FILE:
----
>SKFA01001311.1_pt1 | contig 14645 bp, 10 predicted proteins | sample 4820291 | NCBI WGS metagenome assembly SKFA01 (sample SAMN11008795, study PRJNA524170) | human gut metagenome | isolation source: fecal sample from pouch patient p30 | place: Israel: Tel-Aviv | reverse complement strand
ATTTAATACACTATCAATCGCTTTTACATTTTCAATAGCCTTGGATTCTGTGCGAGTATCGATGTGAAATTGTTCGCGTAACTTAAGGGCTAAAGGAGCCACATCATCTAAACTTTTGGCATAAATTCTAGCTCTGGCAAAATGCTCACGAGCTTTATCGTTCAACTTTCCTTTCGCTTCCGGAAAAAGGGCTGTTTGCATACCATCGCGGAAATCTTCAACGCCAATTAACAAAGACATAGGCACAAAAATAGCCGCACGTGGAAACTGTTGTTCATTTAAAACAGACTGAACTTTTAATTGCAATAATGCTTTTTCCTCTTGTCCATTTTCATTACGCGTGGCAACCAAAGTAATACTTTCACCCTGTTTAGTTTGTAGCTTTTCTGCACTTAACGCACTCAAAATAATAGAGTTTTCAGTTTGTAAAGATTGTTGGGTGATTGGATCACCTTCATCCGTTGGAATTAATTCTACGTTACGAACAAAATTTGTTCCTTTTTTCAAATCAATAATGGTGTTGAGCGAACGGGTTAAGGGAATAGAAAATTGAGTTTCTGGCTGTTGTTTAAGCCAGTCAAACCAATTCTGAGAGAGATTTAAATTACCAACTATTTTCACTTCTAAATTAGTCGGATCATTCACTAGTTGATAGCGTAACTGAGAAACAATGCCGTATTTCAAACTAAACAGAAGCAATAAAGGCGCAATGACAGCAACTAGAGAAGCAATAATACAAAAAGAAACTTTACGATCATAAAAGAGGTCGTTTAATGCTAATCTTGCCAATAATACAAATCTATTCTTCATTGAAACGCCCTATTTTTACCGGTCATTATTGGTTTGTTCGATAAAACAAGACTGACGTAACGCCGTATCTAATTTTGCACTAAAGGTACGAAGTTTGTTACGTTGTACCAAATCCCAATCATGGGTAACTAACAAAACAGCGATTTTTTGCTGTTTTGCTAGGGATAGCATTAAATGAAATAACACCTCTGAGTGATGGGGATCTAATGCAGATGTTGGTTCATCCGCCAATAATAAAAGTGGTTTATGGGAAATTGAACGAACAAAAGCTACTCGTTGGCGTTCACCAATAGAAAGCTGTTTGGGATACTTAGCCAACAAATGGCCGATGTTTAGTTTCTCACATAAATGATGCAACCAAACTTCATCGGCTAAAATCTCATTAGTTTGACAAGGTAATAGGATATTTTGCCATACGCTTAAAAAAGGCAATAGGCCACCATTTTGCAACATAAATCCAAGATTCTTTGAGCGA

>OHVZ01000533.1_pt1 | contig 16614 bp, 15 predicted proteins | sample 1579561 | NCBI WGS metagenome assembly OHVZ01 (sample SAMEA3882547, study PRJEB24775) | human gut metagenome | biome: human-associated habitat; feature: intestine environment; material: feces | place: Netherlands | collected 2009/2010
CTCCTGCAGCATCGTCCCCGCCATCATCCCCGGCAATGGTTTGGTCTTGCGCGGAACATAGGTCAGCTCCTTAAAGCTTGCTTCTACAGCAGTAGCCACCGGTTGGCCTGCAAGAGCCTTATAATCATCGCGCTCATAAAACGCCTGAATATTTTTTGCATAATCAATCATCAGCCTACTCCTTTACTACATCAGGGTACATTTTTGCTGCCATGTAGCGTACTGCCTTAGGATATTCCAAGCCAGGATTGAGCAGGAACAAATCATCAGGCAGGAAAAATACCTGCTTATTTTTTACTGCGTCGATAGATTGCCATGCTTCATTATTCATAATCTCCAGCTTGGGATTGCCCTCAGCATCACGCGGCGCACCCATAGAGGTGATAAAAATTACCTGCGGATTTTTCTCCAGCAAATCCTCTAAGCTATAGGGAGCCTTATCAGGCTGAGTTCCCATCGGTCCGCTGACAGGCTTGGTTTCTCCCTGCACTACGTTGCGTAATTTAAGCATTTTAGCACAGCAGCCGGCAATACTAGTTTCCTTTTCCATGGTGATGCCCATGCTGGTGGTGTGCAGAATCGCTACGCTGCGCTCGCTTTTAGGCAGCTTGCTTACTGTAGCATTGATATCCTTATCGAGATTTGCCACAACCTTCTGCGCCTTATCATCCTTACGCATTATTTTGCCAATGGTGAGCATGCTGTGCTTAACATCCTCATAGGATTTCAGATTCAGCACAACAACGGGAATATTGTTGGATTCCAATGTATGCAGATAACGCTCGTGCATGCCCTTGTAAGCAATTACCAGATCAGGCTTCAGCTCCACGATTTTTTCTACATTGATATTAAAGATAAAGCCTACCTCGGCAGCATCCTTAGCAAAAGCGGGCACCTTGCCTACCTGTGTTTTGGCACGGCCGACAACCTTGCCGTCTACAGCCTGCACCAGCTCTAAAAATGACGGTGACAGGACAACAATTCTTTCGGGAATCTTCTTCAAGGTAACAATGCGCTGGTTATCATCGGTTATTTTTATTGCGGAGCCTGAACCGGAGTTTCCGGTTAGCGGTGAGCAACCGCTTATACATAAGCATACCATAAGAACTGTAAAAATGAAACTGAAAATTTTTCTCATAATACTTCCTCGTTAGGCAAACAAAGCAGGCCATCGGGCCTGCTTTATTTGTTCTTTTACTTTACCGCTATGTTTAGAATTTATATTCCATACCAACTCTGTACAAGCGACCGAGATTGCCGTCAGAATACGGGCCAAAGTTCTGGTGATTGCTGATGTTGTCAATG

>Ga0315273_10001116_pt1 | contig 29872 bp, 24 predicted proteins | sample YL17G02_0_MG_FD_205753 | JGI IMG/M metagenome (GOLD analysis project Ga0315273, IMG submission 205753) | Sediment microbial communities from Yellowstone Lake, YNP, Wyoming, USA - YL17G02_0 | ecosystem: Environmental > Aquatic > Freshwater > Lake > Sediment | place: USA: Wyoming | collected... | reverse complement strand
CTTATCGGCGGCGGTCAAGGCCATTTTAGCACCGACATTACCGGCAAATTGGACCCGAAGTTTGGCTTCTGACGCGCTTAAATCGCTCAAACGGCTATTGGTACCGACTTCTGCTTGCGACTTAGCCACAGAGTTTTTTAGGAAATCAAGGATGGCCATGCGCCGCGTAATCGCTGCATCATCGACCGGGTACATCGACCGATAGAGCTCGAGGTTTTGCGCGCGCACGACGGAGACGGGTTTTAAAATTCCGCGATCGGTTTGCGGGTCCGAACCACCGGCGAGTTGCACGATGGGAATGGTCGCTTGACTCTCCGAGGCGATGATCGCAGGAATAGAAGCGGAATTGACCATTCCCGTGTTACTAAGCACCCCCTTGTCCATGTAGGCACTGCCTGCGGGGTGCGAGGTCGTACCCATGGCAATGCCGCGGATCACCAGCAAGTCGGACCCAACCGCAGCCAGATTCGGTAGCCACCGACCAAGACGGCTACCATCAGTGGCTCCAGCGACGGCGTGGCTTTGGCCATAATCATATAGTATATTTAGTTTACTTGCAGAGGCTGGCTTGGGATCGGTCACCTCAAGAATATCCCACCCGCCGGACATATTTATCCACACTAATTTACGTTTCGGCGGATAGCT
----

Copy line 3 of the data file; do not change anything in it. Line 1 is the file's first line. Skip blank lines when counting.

>OHVZ01000533.1_pt1 | contig 16614 bp, 15 predicted proteins | sample 1579561 | NCBI WGS metagenome assembly OHVZ01 (sample SAMEA3882547, study PRJEB24775) | human gut metagenome | biome: human-associated habitat; feature: intestine environment; material: feces | place: Netherlands | collected 2009/2010